Scribe is an easy to use word processor with mind mapping and outline view for planning, research tools including link to Mendeley, composer and layout. It has lots of productivity features for writers including a distraction free environment, quick clips, accent char help and more. You can configure the composer to be exactly like the darkroom.

    I haven’t missed word. I hated that ribbon thing they put on Word 2007 and had me searching for things than writing. Scribe is pretty cool that way with text labels on everything.

  • It appears you’ve found the perfect tool for writing. A sort of writer’s zazen – just words with no distraction and bloat.

  • Ted Brewster

    Way, way back in the days of CP/M and the old Byte magazine, Jerry Pournelle worked with Workman & Associates (Barry Workman) to “perfect” something called WRITE. Pournelle also wrote science fiction, often with Larry Niven, and wanted a simple, clean screen, as you describe. He stuck with WRITE for a long time. I bought a copy on his recommendation and remember writing him a letter about how dissatisfied I was with it.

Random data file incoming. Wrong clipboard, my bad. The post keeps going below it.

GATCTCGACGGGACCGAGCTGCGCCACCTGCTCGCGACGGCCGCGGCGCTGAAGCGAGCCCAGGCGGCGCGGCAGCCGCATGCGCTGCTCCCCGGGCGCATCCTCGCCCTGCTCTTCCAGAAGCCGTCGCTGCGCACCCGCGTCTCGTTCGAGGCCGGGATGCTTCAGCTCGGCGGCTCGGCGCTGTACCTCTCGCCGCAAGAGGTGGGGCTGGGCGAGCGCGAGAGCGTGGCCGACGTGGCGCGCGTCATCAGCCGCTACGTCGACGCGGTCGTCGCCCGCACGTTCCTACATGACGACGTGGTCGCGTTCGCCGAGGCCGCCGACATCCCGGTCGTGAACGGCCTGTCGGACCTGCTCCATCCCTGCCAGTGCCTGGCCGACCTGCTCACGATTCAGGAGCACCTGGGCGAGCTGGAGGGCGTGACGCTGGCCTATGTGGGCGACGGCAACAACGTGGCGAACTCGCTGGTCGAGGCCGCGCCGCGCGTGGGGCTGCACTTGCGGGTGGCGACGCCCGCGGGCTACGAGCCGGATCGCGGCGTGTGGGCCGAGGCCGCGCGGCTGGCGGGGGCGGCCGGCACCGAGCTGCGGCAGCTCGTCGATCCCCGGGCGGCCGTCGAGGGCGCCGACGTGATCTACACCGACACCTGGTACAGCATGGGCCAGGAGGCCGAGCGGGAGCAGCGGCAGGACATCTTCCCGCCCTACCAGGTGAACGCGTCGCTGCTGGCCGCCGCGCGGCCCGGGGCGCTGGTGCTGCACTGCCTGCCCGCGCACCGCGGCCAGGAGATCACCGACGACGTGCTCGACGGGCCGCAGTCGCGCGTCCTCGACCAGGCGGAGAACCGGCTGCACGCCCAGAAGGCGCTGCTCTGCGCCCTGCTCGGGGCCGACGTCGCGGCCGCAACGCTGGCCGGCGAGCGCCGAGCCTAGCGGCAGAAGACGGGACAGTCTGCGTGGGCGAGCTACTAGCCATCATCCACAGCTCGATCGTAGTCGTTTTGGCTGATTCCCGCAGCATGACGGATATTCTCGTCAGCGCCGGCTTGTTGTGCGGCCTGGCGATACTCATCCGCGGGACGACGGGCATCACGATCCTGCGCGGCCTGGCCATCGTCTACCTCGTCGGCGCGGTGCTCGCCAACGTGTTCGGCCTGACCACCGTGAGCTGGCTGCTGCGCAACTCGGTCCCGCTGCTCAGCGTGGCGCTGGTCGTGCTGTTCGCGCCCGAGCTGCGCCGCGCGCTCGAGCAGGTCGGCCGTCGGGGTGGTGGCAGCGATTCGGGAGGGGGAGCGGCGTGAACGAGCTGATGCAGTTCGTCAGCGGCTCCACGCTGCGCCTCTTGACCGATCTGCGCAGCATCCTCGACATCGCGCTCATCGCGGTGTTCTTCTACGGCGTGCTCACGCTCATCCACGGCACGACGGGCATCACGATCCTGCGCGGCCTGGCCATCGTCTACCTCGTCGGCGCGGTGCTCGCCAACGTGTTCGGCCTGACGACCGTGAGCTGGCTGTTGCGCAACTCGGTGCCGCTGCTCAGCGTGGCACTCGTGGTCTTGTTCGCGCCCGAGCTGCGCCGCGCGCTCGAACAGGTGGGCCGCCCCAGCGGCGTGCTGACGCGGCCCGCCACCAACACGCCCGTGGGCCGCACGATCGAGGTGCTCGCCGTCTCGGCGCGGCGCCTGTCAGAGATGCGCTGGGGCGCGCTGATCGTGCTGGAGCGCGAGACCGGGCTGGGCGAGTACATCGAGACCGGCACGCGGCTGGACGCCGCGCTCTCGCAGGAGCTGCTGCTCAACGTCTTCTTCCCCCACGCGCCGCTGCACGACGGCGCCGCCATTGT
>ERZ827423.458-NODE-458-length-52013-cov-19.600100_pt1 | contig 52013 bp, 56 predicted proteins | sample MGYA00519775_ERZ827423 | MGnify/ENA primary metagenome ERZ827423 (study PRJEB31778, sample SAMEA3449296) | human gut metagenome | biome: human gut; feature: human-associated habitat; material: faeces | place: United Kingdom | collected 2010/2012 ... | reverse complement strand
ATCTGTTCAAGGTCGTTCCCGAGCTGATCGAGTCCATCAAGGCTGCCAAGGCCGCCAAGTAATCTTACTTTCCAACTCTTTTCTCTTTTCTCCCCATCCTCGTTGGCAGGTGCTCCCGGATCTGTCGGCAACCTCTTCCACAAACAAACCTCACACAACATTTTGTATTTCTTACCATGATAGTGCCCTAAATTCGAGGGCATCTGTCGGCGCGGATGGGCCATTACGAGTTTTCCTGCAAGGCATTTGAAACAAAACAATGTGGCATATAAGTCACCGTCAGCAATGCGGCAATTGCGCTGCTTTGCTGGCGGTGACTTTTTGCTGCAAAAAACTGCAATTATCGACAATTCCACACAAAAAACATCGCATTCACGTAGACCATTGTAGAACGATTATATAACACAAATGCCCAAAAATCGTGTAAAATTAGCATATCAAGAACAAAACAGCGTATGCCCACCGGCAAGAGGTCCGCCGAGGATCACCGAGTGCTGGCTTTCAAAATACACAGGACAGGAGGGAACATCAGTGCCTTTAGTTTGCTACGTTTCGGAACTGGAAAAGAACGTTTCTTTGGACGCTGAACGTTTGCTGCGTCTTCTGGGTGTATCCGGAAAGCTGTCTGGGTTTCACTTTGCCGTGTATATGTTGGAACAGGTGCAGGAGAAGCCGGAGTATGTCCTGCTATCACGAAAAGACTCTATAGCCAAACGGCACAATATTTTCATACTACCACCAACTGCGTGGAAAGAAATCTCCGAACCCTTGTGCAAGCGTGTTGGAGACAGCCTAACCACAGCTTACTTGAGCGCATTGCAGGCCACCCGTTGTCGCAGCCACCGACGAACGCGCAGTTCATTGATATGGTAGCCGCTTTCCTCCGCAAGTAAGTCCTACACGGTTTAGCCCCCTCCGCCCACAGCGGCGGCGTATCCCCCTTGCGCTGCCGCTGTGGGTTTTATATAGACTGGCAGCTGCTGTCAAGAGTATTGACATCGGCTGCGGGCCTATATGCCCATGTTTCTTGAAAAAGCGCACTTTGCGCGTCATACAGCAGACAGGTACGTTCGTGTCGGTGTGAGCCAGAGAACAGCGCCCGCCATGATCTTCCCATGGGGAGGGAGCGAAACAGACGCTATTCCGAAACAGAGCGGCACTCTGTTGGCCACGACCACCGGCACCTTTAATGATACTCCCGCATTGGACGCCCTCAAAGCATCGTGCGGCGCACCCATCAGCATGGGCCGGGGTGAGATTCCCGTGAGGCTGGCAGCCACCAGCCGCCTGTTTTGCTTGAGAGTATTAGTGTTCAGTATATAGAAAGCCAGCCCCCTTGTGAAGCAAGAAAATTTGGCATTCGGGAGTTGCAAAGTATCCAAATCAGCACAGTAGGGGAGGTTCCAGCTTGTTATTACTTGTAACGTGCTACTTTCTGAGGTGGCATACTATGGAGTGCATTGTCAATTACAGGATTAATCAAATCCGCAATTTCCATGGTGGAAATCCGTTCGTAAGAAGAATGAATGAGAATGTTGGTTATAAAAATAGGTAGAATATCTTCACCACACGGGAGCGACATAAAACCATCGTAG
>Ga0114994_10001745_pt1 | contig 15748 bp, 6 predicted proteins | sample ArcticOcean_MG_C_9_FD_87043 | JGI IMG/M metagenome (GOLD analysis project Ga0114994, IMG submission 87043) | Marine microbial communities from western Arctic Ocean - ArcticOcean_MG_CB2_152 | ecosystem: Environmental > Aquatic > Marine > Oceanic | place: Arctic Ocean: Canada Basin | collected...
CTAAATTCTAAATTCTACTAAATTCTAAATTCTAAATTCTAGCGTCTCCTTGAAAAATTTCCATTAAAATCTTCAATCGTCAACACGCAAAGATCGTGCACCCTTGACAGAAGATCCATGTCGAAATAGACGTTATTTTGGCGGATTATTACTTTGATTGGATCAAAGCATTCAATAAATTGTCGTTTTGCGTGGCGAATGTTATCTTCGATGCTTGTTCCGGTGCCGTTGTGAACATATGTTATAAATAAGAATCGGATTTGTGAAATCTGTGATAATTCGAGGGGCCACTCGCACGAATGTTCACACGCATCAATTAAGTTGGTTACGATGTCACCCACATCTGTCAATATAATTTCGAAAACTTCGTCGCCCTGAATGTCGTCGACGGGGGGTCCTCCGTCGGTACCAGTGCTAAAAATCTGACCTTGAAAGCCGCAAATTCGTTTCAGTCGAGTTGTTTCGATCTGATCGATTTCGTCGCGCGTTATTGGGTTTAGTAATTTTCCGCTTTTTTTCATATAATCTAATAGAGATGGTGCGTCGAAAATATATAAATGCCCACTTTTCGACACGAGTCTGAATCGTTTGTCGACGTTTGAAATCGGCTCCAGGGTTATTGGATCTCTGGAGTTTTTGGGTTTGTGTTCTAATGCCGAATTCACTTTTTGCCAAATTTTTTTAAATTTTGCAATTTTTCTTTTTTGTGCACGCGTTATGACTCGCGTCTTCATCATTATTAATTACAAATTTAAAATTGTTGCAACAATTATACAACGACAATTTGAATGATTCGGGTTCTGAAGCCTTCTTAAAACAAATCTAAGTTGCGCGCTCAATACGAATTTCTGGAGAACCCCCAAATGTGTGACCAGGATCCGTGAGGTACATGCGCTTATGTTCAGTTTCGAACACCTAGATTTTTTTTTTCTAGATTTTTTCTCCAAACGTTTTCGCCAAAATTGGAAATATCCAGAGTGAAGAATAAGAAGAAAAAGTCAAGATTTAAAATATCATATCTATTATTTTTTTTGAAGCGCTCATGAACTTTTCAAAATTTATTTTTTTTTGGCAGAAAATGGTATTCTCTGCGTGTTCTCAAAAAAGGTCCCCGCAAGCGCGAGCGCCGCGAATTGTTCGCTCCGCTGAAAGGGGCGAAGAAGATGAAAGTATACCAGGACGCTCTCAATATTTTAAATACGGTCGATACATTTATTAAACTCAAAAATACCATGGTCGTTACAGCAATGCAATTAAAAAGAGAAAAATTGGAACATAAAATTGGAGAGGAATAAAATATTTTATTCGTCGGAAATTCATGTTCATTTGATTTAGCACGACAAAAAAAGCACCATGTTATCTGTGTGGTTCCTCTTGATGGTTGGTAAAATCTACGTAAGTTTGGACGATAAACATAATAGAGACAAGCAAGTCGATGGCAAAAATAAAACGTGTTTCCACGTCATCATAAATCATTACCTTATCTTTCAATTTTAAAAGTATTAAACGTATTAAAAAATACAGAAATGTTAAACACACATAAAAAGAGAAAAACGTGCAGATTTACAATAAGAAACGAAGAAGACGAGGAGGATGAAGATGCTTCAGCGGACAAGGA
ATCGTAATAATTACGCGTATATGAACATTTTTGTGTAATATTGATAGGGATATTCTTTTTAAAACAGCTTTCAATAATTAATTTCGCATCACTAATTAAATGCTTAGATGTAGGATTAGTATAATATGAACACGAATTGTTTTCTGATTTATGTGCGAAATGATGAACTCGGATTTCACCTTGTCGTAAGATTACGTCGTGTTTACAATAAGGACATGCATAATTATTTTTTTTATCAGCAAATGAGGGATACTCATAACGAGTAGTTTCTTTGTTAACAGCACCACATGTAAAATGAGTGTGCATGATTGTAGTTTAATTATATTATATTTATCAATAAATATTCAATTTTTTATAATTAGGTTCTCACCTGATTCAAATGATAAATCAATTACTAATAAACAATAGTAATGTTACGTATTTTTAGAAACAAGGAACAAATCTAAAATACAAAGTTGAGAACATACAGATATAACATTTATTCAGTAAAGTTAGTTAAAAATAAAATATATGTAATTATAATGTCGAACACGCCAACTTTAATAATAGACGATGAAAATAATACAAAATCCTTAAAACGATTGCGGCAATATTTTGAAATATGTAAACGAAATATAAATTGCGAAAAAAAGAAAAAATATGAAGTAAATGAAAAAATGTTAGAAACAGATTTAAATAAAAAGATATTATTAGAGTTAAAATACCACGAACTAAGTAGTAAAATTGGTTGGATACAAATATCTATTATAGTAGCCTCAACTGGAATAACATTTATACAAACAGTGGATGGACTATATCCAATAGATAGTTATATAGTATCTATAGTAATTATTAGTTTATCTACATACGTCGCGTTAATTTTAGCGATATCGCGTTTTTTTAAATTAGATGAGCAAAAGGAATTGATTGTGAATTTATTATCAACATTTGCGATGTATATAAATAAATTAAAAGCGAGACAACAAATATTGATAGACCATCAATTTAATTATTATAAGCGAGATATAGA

I also discovered that MS Word can be configured to offer a simple, blank screen for clean typing. It takes a few clicks here and there to do it, but it can be done. In fact, Darkroom for Windows is based on MS Word and uses a Word macro to set up the screen.

  • Cool! oldschool! :D

  • Massimo

    I have used many many (and I mean “many”) word-processors since 1984 and unless you just write text, and formatting, structure, styles, etc. etc. have no meaning to you, I have found no other product comes even close to Word 2010.

    It is like saying “I prefer MSPaint to Photoshop because all that fancy functionality clutters my creativity and distracts me”.

    If that concept applies to you, feel free to use a text editor to write, but don’t blog about it like this and confuse others.

  • Massimo: Formatting and styles don’t matter to me when I’m writing prose. For “structure”, Scrivener is far superior to Word.

    I’ll continue to blog however I please, thanks. ;)

  • Alfred E Neuman


    In Word: ALT+V, then u. Now you have full screen.

    If you want, set to “Draft View” or “Web View” first so you won’t have to look at page boundaries. Viola! Change text/background in Word to suit your taste.